When it’s cold, dark and all you want is a little taste of home, there’s nothing more belly-warming than the best comfort food dishes in NYC. They’re dishes like Mom used to make, but professionally done (sorry, Ma)—we’re talking about some of the city’s best chocolate chip cookies, best soup dumplings and the best fried chicken in NYC. Take a bite out of the tastiest comfort food dishes in New York City.
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Best comfort food dishes in NYC
Chef Sarah Simmons’ssmart, studied take on the Southern classic will stick in your mind as much as it does your ribs. A riff on bayou barbecue, the shell-on critters are rendered salty, sweet and savory in a sauté of garlic, hot sauce and rosemary, while the heritage Anson Mills grits get knocked up a notch with peppery tasso ham and nutty mushrooms—forget a side act, these grits are the star. $24
The cheeseburger at this kitschy Upper East Side haunt is a bite of a bygone era, simple griddled on a flattop and medium-rare juicy. The thick, eight-ounce burger arrives open-faced, peeking beneath a layer of melted American cheese on a pillow-soft, lightly toasted bun, with sliced tomato, crisp lettuce, red onion and dill-pickle chips on the side. Don’t bypass the bacon—the deep-fried tangle adds delicious textural contrast to the coarsely packed special-blend patty. $10.50
Theo Peck’s rich, restorative matzo-ball soup is as old-school as his deli roots (Peck is the great-grandson of the cofounder of famed kosher-dairy restaurant Ratner’s), swimming with slips of confit rotisserie chicken, carrot and celery batons, and one giant sinker, the dill-flecked midpoint between dense and tender. $7.50
Britain’s humble fish pie gets a high-minded overhaul at this uptown Anglo canteen. Chef Joseph Capozzi binds flaky pollock and generous hunks of lobster claw with a tarragon-flecked fennel puree, adding a jolt of brightness, all tucked beneath a thick, bubbly head of puff pastry that’s practically begging to be pierced with a spoon. $29
Combining the best of American baking and French technique, the chocolate-studded stunner at Armand Arnal’s Soho café could tempt even the most ardent Levain loyalist. The Michelin-starred chef (France’s La Chassagnette) uses imported chocolate for its melty core, sprinkled with sea salt and crammed with macadamias, almonds and walnuts, with oven-kissed edges so buttery, they rival toffee. $3.75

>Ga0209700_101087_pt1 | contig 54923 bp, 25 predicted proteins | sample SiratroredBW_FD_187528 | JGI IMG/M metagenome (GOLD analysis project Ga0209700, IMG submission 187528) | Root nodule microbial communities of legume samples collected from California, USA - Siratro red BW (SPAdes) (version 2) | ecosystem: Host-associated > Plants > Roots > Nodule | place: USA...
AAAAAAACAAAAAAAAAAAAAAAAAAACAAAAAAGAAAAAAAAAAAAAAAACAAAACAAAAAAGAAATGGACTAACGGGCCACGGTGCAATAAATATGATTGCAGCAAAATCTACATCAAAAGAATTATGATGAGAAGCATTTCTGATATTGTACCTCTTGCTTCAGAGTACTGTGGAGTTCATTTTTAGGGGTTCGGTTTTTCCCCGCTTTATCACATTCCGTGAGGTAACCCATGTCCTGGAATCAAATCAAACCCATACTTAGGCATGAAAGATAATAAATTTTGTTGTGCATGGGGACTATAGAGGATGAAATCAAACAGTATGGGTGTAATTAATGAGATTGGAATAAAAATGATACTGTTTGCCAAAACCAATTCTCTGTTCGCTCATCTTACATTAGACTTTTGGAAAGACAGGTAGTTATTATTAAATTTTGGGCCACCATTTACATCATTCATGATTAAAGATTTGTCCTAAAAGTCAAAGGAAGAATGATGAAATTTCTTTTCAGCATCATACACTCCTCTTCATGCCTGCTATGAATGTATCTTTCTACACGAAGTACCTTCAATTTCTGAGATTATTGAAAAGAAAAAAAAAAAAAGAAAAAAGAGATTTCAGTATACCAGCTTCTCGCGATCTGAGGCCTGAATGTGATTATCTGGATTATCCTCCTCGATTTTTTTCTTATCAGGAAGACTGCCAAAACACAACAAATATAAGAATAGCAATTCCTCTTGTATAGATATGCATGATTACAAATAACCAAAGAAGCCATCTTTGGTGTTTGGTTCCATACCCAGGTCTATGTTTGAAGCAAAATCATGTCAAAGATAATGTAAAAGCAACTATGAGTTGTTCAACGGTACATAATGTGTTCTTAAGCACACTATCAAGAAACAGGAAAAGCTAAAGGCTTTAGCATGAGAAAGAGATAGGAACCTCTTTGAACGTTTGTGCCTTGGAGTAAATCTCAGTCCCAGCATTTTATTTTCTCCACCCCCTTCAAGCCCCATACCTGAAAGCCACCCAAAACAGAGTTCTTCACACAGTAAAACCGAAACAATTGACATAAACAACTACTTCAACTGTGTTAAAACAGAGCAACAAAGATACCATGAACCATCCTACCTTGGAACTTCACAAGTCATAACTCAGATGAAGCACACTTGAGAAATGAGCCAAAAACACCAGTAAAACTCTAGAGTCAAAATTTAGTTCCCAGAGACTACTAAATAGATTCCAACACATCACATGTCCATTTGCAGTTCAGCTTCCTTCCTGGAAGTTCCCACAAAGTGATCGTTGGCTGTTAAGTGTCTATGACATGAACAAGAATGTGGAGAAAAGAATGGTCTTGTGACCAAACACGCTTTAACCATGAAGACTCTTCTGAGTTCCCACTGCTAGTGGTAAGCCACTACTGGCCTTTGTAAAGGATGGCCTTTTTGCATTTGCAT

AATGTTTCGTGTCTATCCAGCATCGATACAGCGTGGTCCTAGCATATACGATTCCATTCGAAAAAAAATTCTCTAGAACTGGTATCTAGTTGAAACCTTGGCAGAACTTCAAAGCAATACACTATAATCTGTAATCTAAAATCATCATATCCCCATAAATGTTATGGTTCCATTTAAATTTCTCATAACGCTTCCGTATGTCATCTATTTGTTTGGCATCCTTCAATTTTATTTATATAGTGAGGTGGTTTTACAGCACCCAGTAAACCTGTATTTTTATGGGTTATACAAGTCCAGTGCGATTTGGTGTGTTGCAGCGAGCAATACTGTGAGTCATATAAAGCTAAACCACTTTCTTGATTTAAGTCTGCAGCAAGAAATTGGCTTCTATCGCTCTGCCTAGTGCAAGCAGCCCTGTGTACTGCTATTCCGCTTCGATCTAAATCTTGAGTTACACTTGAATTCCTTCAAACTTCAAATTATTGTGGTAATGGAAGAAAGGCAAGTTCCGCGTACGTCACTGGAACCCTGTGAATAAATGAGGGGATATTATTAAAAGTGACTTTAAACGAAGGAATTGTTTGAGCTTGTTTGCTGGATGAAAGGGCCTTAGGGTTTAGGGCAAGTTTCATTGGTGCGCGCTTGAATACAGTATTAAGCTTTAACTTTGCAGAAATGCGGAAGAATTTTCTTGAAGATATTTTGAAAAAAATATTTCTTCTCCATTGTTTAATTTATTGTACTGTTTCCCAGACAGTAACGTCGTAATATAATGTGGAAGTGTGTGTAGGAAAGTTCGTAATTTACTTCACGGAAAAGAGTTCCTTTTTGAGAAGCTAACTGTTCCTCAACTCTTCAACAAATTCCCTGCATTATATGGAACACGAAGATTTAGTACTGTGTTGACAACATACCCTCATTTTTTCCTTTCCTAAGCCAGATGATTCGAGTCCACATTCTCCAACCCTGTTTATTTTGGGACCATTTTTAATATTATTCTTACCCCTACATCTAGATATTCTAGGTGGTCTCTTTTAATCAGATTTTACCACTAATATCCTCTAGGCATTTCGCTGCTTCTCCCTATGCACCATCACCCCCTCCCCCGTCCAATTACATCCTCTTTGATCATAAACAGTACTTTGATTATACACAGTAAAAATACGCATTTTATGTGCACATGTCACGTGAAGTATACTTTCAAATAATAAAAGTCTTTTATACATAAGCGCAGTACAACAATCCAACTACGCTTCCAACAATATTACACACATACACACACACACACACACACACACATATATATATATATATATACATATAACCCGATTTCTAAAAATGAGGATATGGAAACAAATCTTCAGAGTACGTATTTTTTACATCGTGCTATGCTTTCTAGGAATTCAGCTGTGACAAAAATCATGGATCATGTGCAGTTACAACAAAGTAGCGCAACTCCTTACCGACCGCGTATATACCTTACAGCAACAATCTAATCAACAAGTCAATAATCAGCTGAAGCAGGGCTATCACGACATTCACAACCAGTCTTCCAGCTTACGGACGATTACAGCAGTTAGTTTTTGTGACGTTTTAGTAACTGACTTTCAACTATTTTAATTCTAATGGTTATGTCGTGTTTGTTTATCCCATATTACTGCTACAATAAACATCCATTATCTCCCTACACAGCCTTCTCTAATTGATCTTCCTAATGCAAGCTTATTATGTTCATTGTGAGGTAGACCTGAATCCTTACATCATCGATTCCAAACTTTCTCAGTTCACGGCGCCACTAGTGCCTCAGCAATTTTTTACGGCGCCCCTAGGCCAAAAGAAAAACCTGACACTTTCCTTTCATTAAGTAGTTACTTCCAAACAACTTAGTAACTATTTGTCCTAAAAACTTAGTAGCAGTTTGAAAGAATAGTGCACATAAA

At their north-Brooklyn seafoodery, Vincent Milburn and Adam Geringer-Dunn dial down their New England–style chowder bowl with a buttery broth that’s far less of a belly bomber than most creamy takes. Loaded with fresh clams—a few of which are kept in their fish-stock–scooping shells—the soul-warming soup bobs with chunks of gold potatoes and a shower of parsley to freshen things up. $10
Top Chef alums Jeff McInnis and Janine Booth brine Pennsylvania Dutch country chicken in sweet tea spiked with paprika and cayenne for 24 hours, giving it a distinct sweetness amplified by the dusting of dehydrated lemon powder the bird gets when it’s pulled golden and crunchy from the pressure cooker. A drizzle of Tabasco honey happily keeps that salty-sweet tug-of-war going. $18 for a half chicken, $35 for whole
You can go classic with the toasty, Pullman-bookended sandwiches ($7) at this grilled-cheese–focused stand in the Hudson Eats food court, but why go plain-Jane cheese when you can get melty combos like Asiago and roasted butternut squash ($10), Gruyère with crispy pancetta ($10) or a Cuban, crammed with Swiss, slow-roasted pork and smoked chipotle mayo ($12)?
Xiaolongbao, Shanghai’s steaming, soup-filled dumplings, are a comfort-food hybrid, and the version at this East Village spot—with a delicate, nearly translucent wrapper that doesn’t burst under the weight of its porky filling—guarantees that both swine and steaming broth will make the journey from chopstick to mouth. $7.95
Kale might not seem much of a comfort food at first glance, but celebutoque Bobby Flay wisely pairs the sautéed leaves with something more delectable: socarrat, that Spanish phenomenon when rice gets crusty while toasting on the bottom of a paella pan. Those scraped, crunchy kernels of Calasparra grains get extra earthiness from fried artichokes and wild mushrooms, with the yolky porn of a soft-cooked egg holding it all together. $28